Best Input Validation Strategy

Paladion
By Paladion

December 15, 2005

What’s the best strategy to validate the inputs in our application?

  1. Look out for malicious input during validation and filter that out
  2. Specify what’s good, and allow only that
  3. I love a combination of both

The best answer to this quiz is 3) I love a combination of both.

The first strategy, that of filtering out bad inputs, is called a black list filter. You study all the different forms of attack and then specify what all constitute an attack. Those inputs are filtered out. At first look, this seems to be obviously a good strategy. However, remember that new attacks might emerge that use a different input pattern, or worse you might miss out a few attack strings in your specifications. Those attacks will go through your input validation logic and cause damage. So, black list filters are to be used sparingly.

Option 2 is called a White list validation strategy. For every input, the acceptable rang of values is specified (eg. Username is alphanumeric with 5 to 20 characters.). Any input that violates the rule is filtered out. This is a cautious strategy and very strong too. White list filters pose two challenges though: one, it requires a lot of effort to define the acceptable range of values for every input in a large application; second, some free flowing inputs may accept almost any value that it becomes impossible to define a meaningful white list filter. For instance, consider the comment field in a feedback form, as in the case here: almost any range of values is acceptable, and a white list is difficult to define.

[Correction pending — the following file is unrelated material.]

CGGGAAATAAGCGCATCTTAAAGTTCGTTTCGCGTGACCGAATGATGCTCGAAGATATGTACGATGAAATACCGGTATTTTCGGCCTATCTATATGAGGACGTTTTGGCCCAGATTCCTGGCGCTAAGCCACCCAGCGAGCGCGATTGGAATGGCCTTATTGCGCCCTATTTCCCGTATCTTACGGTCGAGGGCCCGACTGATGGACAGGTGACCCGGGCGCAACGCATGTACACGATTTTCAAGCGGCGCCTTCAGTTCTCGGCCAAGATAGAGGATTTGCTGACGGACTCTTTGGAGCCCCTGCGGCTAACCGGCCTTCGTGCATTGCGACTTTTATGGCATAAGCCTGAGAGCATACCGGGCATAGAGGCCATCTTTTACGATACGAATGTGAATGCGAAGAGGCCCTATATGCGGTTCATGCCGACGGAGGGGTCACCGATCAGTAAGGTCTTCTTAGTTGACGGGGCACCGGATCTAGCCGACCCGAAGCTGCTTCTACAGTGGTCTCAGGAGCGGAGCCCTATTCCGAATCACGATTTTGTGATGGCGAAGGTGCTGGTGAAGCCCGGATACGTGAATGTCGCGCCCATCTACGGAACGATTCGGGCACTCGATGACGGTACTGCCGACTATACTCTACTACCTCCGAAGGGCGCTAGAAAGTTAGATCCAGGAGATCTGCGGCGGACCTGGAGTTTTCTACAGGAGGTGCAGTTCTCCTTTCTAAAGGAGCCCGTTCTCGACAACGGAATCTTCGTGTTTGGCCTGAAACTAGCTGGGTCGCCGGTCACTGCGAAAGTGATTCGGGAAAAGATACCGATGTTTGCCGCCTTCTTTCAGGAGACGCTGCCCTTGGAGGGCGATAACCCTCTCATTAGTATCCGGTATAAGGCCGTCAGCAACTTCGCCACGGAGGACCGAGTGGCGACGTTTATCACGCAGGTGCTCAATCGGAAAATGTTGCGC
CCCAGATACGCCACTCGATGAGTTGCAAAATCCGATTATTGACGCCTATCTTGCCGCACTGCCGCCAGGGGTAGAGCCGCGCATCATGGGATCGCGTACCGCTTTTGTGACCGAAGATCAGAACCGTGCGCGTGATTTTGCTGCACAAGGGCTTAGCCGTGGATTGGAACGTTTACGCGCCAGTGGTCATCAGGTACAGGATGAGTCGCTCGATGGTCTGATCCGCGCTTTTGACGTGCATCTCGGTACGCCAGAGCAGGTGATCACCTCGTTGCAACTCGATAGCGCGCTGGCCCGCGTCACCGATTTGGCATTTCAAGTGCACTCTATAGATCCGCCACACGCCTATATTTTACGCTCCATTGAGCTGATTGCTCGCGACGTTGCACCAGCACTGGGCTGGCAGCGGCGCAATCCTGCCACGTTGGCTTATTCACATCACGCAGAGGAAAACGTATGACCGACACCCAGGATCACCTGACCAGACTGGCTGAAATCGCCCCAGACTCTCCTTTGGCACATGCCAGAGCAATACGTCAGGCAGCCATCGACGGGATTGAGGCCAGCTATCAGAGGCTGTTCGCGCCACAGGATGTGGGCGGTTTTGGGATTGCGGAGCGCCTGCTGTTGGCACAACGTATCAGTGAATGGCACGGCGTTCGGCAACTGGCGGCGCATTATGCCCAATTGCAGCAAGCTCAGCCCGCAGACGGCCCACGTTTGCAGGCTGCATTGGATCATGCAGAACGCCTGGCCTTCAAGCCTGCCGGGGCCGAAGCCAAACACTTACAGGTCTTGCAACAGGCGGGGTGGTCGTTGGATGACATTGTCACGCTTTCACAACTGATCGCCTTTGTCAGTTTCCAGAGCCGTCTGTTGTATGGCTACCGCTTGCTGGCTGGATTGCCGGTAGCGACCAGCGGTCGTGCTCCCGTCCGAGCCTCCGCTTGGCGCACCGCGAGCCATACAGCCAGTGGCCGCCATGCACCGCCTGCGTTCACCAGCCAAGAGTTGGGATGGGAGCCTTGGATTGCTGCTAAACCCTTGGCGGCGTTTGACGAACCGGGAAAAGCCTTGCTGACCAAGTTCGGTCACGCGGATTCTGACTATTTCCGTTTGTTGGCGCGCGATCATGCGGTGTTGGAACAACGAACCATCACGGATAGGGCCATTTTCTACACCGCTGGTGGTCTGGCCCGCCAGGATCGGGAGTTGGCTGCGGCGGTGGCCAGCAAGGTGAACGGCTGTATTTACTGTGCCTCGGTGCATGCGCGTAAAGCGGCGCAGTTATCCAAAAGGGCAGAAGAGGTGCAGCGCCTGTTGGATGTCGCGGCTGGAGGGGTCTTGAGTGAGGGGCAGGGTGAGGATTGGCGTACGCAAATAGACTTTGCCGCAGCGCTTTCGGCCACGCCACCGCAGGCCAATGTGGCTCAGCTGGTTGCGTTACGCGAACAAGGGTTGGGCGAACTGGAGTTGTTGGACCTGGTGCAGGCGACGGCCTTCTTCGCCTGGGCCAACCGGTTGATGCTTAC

Thus the best strategy for input validation is to use a combination of both a white list and a black list. Use a white list whenever possible; but when a meaningful white list is impractical, use a black list to block malicious input. Remember to keep the black list updated or to use a second layer of defense in case the validation is breached. A good example is the use of a black list filter to protect against Cross Site Scripting in a free-flowing text box, say a comment field. A second layer of defense is to escape all < and > symbols with &lt; and &gt;. Thus, even if an attacker gets through the black list, the attack would still not succeed.


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